|Facebook, the Opium den of the modern era.|
Recently I was asked about this blog by a couple of individuals. One stated that she wanted to give up Facebook. However, a few months have passed and the individual is just as addicted to Facebook as ever. So, I ask, why it is so hard to leave? What would a person be missing in their lives if they just took the time to step away from Facebook?
Many people who I talk to are scared of leaving Facebook because they feel that they will no longer be popular. Often people will feel popular just by virtue of being on Facebook. Suddenly one is connected to family, old childhood friends, and others when they get onto Facebook. The thrill of finding a person you once forgot on Facebook is, for some, exhilarating. Many spend their lives looking for that feeling again, logging on multiple times daily, hoping that they will uncover someone from the past. Hoping that they will rekindle a long lost memory. It's somewhat like a drug.
My friend is not alone in having wanted to give up Facebook. Many people have ideals of having a Facebook free life. Many are aware that they spend a lot of time on the site. Others go to bed, often angry at themselves, for blowing an entire day on Facebook. What is the answer for these people? On one level, the person wants to leave Facebook behind and start a life free of (a)social networking. On that level they crave the time where friendships meant meeting a person somewhere and doing something with that person in the flesh. Now friendships seem to largely exist via the connection of the computer. There is very little human interaction. There is no sharing of laughter or of an event that unfolds before the friends.
Further, most interactions on Facebook are somewhat phoney. People can create their own fictional lives for others. Granted, many individuals may do that in person, but one can not easily create an entire deception in person as easy as can be created via Facebook. As many spend more and more time on Facebook, they find themselves comparing their lives with other people. Many people do not want to be seen as normal. Instead, they want to be viewed as extraordinary, with lives that are the objects of envy. What is normal in the real world is not normal on Facebook. It is hard to feel that your life is as great as others, when your life may include addiction, abuse, financial worry, stress, relationship problems, problems with children and family, health issues, and countless other issues. Further, when a person sees everyone else living a life of materialism and success they feel that their life is not up to snuff (few people share all the negative issues on Facebook -- some don't share any). As a result, some are compelled to log back into Facebook and compare their lives further with others, often feeling depression, stress, and anxiety over how their life is not as great as they had hoped. However, the reality is that everyone's life is full of problems. Real friends often speak of these problems. However, on Facebook, it is easy to hide these problems or feel extra-embarrassed about them as others don't seem to be dealing with such issues.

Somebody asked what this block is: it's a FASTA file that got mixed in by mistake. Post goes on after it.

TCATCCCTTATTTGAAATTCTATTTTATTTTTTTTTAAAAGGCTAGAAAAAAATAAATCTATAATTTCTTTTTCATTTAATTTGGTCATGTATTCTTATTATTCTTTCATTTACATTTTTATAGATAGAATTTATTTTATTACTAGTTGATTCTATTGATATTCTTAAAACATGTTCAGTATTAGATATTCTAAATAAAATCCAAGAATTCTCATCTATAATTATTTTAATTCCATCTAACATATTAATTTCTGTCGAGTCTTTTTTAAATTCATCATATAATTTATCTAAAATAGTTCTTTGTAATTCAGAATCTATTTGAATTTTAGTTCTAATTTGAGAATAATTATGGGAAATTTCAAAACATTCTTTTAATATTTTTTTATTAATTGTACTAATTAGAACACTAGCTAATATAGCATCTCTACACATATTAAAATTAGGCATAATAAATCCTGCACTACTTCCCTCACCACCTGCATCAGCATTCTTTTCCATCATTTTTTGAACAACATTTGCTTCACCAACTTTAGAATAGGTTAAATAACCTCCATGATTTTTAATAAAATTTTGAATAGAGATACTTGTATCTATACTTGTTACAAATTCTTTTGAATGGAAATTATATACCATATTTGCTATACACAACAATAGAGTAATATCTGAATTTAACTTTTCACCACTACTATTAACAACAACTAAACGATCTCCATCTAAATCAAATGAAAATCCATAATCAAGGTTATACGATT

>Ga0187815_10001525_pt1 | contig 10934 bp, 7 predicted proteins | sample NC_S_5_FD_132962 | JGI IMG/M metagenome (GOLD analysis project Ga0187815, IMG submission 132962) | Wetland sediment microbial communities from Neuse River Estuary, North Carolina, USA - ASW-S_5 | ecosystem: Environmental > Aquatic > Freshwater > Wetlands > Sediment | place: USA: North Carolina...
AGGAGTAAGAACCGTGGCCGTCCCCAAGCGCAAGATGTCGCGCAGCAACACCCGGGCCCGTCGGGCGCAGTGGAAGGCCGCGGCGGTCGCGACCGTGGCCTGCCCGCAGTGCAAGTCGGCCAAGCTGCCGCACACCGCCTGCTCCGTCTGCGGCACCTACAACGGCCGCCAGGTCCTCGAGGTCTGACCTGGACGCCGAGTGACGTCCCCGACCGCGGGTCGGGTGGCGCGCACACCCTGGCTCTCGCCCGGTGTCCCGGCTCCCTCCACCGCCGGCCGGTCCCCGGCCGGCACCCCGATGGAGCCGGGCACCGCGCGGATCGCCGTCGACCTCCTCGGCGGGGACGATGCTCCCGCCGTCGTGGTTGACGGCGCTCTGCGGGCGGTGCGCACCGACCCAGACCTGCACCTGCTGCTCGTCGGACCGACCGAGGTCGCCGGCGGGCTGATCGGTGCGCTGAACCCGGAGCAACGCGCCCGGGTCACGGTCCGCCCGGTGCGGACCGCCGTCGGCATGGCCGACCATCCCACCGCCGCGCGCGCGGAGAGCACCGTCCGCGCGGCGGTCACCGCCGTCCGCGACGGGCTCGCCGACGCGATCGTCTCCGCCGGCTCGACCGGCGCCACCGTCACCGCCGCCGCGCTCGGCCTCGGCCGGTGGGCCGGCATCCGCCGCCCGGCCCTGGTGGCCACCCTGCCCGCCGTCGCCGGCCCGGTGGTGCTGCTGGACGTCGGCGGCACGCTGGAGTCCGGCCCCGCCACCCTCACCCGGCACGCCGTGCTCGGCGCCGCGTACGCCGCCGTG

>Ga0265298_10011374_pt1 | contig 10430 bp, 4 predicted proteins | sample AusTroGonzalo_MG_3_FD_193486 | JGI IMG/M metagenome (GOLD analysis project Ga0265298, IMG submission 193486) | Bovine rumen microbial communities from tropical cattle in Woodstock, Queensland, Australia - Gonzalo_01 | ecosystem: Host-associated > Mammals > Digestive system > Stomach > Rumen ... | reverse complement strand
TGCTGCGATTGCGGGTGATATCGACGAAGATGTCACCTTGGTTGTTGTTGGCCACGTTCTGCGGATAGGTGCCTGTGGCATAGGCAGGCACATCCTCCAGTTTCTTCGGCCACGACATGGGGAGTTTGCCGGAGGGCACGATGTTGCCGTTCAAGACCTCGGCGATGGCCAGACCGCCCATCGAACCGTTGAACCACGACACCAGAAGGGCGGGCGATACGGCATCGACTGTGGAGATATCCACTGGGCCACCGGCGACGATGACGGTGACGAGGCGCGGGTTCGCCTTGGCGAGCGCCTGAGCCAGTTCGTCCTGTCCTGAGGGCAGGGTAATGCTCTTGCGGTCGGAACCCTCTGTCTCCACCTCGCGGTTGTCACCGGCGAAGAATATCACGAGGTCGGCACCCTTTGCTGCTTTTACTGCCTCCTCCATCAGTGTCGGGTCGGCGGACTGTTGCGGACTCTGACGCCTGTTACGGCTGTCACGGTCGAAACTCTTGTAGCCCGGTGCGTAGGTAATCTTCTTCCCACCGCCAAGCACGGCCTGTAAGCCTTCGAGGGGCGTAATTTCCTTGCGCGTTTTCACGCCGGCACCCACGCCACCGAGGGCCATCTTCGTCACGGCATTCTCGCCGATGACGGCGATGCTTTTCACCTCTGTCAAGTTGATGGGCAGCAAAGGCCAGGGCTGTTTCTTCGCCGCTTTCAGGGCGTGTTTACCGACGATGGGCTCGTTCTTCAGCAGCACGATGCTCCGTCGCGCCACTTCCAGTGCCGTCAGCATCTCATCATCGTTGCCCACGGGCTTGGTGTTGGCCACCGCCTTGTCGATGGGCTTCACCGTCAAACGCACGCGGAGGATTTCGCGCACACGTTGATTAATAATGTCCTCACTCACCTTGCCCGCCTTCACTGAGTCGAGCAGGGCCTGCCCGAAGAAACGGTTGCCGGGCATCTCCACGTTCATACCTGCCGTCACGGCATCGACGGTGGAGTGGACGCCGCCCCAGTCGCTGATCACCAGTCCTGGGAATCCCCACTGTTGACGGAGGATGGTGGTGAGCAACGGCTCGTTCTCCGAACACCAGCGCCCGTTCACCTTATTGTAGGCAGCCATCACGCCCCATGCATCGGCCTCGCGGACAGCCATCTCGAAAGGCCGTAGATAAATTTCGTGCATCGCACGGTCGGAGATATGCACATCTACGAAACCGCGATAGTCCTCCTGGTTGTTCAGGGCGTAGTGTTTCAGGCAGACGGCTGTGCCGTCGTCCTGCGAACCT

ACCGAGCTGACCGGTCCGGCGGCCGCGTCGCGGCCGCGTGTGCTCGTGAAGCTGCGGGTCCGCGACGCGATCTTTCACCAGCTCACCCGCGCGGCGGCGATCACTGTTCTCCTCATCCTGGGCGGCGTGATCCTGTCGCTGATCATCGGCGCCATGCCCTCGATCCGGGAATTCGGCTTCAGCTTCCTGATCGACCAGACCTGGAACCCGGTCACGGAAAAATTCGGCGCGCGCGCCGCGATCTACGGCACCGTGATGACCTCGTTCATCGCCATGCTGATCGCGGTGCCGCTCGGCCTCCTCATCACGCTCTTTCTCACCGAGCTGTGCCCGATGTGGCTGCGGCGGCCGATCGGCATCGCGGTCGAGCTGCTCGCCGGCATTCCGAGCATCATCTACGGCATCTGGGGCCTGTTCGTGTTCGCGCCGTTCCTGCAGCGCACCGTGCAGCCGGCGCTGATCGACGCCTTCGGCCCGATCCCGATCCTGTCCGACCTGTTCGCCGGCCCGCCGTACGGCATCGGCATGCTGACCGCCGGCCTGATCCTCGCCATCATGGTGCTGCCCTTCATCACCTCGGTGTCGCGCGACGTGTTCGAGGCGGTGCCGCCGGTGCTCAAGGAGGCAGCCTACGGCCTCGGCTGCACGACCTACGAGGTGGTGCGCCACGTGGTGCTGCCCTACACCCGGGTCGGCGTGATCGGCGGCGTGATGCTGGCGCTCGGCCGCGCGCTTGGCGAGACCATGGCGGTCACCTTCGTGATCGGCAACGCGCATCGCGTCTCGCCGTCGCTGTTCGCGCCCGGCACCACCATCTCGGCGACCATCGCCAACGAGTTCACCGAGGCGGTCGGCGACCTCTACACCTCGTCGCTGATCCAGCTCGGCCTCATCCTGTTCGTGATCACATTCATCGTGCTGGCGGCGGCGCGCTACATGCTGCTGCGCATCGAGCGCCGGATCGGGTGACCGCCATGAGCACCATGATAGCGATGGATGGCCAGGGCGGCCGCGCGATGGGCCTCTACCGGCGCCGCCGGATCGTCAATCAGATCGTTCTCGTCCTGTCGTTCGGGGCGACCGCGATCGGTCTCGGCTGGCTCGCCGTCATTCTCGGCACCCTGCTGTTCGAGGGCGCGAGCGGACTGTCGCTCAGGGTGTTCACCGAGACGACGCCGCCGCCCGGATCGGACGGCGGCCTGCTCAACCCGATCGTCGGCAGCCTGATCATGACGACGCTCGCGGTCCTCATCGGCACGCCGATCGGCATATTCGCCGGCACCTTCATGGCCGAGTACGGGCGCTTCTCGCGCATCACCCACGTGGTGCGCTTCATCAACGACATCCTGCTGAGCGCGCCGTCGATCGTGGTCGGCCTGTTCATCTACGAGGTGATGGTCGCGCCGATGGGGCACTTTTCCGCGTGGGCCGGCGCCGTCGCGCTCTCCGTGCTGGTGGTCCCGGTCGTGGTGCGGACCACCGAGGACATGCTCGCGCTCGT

How does one who is depressed remove themselves from Facebook? Many people who are depressed try to escape reality, and one way in which many people escape reality is through Facebook. By leaving behind your escape, you are putting yourself out there. I don't believe that escapes are bad. There are healthy escapes in which one can get away from the stresses of life for a while. However, one must face the stresses of life in order to grow and move on. Being on Facebook and living a fantasy life is not a way in which one can easily grow. In fact, many people seem to stop growing while they are on Facebook.
If you are a heavy Facebook user, ask yourself if you have grown since being on Facebook, and if so, how much you have grown. Consider taking some time away from Facebook. You will be surprised how much you can grow when you are not constantly checking in on the lives of others and comparing yourself to other people. When you start feeling happy with your own life, even if there are some issues (and everyone has issues in their lives), you will feel that you want to continue to grow. Facebook stops growth. Being constantly hooked onto (a)social networking does nothing to make a person really want to improve themselves. Why improve yourself if you can say you improved yourself? Facebook is all about talking, not about doing. If you want to really carve out a great life for yourself you have to do things, not just talk.
Try giving up Facebook for at least a month. Then comment on your growth. Have you noticed a change with your life? It will be hard not to. Perhaps there is a lot you want to achieve. Ask yourself: Would you have achieved your dreams always connected to and living your life through Facebook?